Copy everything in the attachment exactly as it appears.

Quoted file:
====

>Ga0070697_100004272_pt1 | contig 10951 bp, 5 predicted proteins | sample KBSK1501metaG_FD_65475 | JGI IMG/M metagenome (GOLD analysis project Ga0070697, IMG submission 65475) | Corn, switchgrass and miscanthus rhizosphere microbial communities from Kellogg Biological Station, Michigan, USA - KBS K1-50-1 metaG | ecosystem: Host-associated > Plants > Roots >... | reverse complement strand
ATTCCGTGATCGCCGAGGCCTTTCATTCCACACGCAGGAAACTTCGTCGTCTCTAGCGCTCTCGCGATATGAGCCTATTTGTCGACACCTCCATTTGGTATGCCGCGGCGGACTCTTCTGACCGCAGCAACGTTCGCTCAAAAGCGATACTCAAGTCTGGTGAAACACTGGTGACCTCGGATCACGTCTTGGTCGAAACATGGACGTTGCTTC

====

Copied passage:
>Ga0070697_100004272_pt1 | contig 10951 bp, 5 predicted proteins | sample KBSK1501metaG_FD_65475 | JGI IMG/M metagenome (GOLD analysis project Ga0070697, IMG submission 65475) | Corn, switchgrass and miscanthus rhizosphere microbial communities from Kellogg Biological Station, Michigan, USA - KBS K1-50-1 metaG | ecosystem: Host-associated > Plants > Roots >... | reverse complement strand
ATTCCGTGATCGCCGAGGCCTTTCATTCCACACGCAGGAAACTTCGTCGTCTCTAGCGCTCTCGCGATATGAGCCTATTTGTCGACACCTCCATTTGGTATGCCGCGGCGGACTCTTCTGACCGCAGCAACGTTCGCTCAAAAGCGATACTCAAGTCTGGTGAAACACTGGTGACCTCGGATCACGTCTTGGTCGAAACATGGACGTTGCTTC